The U.S. District Court for the Western District of Michigan said that although Employee Retirement Income Security Act (ERISA) § 510 does not have its own statute of limitations, courts should “apply the limitations period for the most analogous state law claim.” The court determined that the Michigan causes of action most analogous to a § 510 claim are an action for retaliation for the exercise of worker’s compensation rights or an action for wrongful discharge in violation of public policy, both of which are subject to a three-year limitations period.
The court ruled Donald W. Zappley, Sr.’s claim under § 510 occrued on February 21, 1987, when he was allegedly wrongfully discharged in order to preclude his plan benefits from vesting, more than twenty years before he filed his complaint. Zappley alleges that the plan requires 15 years of employment to qualify for a disability pension, and the court said that because Zappley knew at the time of his termination that he had been employed by Stride Rite for less than twelve years, he knew or should have known of his injury by Stride Rite at that time.
The court dismissed the § 510 claim, but rejected Stride Rite’s that Zappley’s claim for benefits under the plan must also be dismissed because Zappley failed to exhaust his administrative remedies. “Because failure to exhaust administrative remedies is an affirmative defense, the existence of which does not appear on the face of Zappley’s complaint, the Court must deny Stride Rite’s motion to dismiss Zappley’s claim for benefits under ERISA § 502(a)(1)(B) for lack of exhaustion,” the court said in its opinion.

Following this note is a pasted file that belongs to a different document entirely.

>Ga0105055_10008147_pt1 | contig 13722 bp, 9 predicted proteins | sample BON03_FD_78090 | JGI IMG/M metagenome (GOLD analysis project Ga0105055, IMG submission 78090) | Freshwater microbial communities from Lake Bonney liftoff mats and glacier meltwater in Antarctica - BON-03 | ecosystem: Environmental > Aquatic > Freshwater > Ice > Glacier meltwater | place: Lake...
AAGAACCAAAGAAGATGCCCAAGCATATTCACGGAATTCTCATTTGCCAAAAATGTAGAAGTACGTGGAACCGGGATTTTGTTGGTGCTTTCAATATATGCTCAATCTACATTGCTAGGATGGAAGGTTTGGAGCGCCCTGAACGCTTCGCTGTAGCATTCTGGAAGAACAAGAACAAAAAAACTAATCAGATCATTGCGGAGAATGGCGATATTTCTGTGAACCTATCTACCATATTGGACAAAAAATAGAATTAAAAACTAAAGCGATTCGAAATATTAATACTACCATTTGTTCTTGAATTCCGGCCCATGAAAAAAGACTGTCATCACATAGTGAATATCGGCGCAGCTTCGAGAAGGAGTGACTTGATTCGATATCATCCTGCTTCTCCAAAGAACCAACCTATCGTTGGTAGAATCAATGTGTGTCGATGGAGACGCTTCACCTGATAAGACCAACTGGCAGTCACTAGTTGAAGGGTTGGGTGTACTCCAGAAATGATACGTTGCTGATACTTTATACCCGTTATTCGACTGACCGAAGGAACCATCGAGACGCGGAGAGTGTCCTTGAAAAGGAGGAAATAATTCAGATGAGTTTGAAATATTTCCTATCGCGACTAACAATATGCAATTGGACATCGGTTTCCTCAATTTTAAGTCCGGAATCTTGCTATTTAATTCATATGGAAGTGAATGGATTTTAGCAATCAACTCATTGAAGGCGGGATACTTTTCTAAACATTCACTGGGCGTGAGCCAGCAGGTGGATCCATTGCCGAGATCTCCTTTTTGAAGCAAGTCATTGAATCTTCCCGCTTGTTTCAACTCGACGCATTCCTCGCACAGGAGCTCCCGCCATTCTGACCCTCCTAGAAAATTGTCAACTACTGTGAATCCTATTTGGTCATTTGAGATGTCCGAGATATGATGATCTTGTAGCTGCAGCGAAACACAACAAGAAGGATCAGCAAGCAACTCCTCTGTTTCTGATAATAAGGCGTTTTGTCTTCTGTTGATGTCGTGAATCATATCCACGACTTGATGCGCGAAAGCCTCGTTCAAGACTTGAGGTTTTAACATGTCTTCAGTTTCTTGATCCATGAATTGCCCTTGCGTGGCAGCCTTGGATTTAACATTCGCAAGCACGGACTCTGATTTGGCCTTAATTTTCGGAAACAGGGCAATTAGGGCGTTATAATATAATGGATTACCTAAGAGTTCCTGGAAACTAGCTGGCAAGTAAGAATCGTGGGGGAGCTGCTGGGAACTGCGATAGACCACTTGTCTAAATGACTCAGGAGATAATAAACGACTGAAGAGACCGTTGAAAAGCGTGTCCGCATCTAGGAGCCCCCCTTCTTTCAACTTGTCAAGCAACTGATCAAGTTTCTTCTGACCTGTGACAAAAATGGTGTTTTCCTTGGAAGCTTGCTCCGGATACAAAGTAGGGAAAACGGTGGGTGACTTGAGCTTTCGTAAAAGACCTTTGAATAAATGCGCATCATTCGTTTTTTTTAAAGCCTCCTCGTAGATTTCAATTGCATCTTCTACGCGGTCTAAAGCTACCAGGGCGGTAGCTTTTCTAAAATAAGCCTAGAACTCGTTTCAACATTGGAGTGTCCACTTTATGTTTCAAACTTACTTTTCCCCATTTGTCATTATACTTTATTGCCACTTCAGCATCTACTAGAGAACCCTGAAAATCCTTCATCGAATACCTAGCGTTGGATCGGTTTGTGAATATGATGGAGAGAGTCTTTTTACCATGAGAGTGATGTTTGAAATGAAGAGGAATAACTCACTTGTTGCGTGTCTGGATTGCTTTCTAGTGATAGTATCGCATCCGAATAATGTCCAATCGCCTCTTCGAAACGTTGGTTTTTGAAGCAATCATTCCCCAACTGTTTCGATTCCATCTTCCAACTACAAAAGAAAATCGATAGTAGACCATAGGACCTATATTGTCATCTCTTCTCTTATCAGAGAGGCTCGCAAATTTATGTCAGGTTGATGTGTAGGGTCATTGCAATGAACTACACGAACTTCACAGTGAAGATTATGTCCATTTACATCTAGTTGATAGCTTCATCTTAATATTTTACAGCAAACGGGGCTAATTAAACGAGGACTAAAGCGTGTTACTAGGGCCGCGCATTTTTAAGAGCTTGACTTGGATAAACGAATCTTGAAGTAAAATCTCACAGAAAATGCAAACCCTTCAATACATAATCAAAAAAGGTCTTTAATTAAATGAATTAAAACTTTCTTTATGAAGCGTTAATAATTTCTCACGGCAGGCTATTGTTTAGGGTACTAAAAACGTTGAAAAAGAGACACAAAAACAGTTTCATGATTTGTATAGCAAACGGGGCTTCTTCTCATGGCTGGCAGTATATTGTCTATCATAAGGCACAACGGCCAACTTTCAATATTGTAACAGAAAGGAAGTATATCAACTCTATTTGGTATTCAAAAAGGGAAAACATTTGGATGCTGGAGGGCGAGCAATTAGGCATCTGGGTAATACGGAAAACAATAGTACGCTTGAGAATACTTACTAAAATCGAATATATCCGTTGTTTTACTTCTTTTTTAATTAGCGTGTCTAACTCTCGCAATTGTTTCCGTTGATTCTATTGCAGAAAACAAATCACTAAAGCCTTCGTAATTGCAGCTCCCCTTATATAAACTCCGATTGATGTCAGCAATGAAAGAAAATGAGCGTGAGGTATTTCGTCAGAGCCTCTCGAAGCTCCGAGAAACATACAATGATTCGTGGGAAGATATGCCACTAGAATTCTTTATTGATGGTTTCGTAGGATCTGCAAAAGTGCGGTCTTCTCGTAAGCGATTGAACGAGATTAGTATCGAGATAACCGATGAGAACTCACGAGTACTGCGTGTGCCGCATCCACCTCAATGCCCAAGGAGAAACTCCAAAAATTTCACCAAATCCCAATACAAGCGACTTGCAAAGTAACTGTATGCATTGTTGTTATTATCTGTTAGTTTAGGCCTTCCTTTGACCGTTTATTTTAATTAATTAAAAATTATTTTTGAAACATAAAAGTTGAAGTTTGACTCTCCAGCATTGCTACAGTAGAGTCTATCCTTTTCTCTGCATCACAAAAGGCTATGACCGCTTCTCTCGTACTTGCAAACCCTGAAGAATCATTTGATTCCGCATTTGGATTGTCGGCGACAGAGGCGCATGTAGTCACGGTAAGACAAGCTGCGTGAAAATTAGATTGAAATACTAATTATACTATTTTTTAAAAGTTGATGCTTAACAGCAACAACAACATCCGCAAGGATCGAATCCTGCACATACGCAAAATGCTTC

Zappley was employed by Stride Rite from July 14, 1975, until February 21, 1987, and was covered by the Stride Rite Retirement Income Plan, which also included a disability component. On February 5, 1987, Zappley was injured when he was involved in a hit and run accident with a tractor trailer.
At the time of the accident, Zappley was working as the manager of Stride Rite’s Herald Square store in New York City. He had previously held the position of district manager, but Stride Rite assigned Zappley to the New York City store on December 19, 1986, after it became dissatisfied with his performance as district manager.
Stride Rite terminated Zappley’s employment on February 18, 1987. Zappley sued Stride Rite in February 1988 in New Jersey Superior Court. Stride Rite removed the case to the U.S. District Court for the District of New Jersey, and on December 20, 1989, that court entered an order of dismissal with prejudice, noting that the parties had resolved the case.
The case is Zappley v. Stride Rite Corp., W.D. Mich., No. 2:09-CV-198, 1/13/10.